Replied 8 months ago
    that is a great question. i do not think so. however, i am considering writing a book on it. i am also thinking of doing it under the BP umbrella. Stay tuned...
    Ryan Deasy Rental Property Investor from New Britain, CT
    Replied 8 months ago
    Thank you to all that read and commented. i am so passionate about this strategy. as mentioned, considering writing a book about it. feel to let me know if you think it is a good idea! Also, please send me a message if you have any questions at all. I am here to help!
    Vanessa Willard from North Carolina
    Replied 8 months ago
    Thanks for the read. My question, is your home in a college area? I wonder what life would be like for an older population, 30s and up. I love the idea but in my area there are lots of older people looking for places to stay. Many have pets. Any thoughts?
    Rohit Verma from Denver, COLORADO
    Replied 8 months ago
    I use this exact same room by room strategy. I get people from all age groups. I buy like really BIG houses, 6 bedrooms, 4 living rooms. I make sure everyone is employed and have a job to go to. Also, I make it very clear to them that I want them long-term but I do ONLY month to month as an exit strategy so I can quickly deal with people who have issues following house rules. Many of my tenants have stayed more than 1.5 years plus
    Ryan Deasy Rental Property Investor from New Britain, CT
    Replied 8 months ago
    hi! thanks for reading. only one of my properties is a college rental. everything else is filled with mostly 24-35 year old and a few people are older than that. yes it can be done. only 1/3 of my tenants are students.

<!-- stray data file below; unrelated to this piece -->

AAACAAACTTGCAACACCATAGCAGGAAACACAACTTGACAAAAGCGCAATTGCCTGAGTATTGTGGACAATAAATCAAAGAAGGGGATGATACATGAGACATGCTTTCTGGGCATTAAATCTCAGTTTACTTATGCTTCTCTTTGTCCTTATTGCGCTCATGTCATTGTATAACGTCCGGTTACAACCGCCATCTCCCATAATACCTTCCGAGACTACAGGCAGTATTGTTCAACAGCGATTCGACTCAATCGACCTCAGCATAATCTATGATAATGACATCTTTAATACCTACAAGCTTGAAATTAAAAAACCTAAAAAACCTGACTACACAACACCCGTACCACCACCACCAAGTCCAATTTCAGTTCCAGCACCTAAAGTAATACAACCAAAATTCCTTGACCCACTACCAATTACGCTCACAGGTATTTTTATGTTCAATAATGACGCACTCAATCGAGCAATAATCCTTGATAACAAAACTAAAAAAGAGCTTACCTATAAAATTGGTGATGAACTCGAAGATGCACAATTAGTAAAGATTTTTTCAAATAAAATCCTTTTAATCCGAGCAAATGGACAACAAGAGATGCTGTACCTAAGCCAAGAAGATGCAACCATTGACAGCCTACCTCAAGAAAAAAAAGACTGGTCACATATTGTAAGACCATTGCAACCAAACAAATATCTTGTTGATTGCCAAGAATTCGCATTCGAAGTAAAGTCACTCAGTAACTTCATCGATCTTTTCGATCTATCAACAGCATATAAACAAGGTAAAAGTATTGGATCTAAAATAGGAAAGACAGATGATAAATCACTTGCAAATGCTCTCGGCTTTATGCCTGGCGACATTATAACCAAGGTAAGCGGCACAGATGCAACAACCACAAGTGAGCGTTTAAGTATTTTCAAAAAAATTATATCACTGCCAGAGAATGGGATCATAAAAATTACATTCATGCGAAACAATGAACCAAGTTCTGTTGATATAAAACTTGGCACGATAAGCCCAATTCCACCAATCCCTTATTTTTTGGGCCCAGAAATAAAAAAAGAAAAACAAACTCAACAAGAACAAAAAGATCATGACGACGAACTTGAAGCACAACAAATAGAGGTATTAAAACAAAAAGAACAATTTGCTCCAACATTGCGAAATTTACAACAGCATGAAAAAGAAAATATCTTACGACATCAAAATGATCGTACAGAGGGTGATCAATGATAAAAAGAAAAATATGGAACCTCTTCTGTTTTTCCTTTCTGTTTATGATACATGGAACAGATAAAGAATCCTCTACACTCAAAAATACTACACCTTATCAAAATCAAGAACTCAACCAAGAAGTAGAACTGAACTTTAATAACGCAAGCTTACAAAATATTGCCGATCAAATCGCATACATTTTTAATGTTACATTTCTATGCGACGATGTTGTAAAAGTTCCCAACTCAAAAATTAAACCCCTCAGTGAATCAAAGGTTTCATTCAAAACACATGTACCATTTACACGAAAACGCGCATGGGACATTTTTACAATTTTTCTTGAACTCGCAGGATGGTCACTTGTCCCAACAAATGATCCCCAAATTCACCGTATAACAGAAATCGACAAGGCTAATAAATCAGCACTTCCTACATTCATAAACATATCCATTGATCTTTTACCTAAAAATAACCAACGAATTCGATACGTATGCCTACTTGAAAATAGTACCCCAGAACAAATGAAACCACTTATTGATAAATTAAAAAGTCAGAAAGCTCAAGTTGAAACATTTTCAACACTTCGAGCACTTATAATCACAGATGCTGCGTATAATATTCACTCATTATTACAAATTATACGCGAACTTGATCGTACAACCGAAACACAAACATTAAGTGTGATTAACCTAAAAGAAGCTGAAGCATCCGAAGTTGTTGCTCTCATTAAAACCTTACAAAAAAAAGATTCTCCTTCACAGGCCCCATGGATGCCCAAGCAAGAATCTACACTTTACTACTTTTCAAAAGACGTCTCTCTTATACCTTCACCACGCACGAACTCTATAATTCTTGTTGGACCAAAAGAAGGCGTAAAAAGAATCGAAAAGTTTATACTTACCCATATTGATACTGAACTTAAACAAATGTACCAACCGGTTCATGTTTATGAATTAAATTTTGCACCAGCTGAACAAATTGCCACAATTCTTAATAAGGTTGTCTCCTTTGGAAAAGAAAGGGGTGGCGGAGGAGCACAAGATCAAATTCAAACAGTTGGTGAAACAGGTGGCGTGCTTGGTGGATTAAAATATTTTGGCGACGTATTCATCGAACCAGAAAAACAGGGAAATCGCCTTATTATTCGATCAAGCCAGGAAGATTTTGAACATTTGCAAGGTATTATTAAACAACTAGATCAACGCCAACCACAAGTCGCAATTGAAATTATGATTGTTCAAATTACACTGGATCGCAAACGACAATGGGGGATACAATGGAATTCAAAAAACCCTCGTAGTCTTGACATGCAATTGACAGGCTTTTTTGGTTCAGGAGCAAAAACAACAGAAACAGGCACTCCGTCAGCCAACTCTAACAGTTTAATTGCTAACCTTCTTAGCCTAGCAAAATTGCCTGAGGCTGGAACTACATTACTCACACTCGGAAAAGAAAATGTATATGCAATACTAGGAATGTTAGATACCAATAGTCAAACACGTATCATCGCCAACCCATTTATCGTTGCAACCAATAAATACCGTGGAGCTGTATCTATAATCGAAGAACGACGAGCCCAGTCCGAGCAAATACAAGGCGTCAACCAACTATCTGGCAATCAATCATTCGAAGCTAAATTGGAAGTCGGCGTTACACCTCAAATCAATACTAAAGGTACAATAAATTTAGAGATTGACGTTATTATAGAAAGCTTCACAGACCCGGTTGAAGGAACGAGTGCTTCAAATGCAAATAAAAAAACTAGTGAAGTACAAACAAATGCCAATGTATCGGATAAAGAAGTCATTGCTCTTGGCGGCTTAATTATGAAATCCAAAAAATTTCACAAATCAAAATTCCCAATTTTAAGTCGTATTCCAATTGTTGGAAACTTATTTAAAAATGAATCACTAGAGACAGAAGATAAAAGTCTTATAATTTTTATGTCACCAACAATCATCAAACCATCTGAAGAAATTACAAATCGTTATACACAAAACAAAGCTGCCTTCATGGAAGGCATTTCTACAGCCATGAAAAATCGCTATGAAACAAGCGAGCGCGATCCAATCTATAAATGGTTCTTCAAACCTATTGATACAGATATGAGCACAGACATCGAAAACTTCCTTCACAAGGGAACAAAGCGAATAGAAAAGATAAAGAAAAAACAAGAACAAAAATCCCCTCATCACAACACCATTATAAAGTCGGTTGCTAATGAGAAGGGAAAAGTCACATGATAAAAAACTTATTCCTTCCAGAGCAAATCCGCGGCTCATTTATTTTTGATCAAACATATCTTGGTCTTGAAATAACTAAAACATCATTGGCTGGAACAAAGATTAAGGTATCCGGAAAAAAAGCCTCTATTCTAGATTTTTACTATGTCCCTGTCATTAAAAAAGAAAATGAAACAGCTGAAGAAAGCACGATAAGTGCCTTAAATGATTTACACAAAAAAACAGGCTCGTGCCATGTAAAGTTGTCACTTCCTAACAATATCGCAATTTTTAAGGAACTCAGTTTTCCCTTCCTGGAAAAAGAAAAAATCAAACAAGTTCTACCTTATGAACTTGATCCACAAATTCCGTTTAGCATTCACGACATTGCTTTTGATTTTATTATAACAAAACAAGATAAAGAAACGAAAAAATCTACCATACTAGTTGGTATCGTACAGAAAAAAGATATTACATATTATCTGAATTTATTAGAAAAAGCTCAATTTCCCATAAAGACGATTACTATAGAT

Evelyn Tilman Real Estate Agent from Oklahoma City, Oklahoma
    Replied 8 months ago
    Hi,my husband and I are gettingstarted. We don't own property so I was thinking of renting a house and making profit by renting it by the room. Any tips on getting a landlord to agree?we do own a 2 bed house but not sure the return would be enough. I'm trying to convince my husband into making the dinning room into an extra room. Also how do I market this?and how do I determine the competitive rent amount? I have too many questions!
    Ryan Deasy Rental Property Investor from New Britain, CT
    Replied 8 months ago
    Thanks for commenting Evelyn! i am here to help. i have not utilized the strategy of renting to turn around and rent again. i know it is doable and i know it is working for the AirBnB people. my best suggestion, is to just ask. you just never know until you try. it cant hurt! i bet you will need to ask quite a few landlords until you get a yes, but i believe it will be worth it. yes two bedrooms may not be worth it. if you can squeeze three that might be more attractive depending on your debt service and future maintenance on the property. are you in a position to house hack and rent that property out by the room? lets talk. i am happy to help.
    Allan Sabo Real Estate Investor from Scottsdale, AZ
    Replied 8 months ago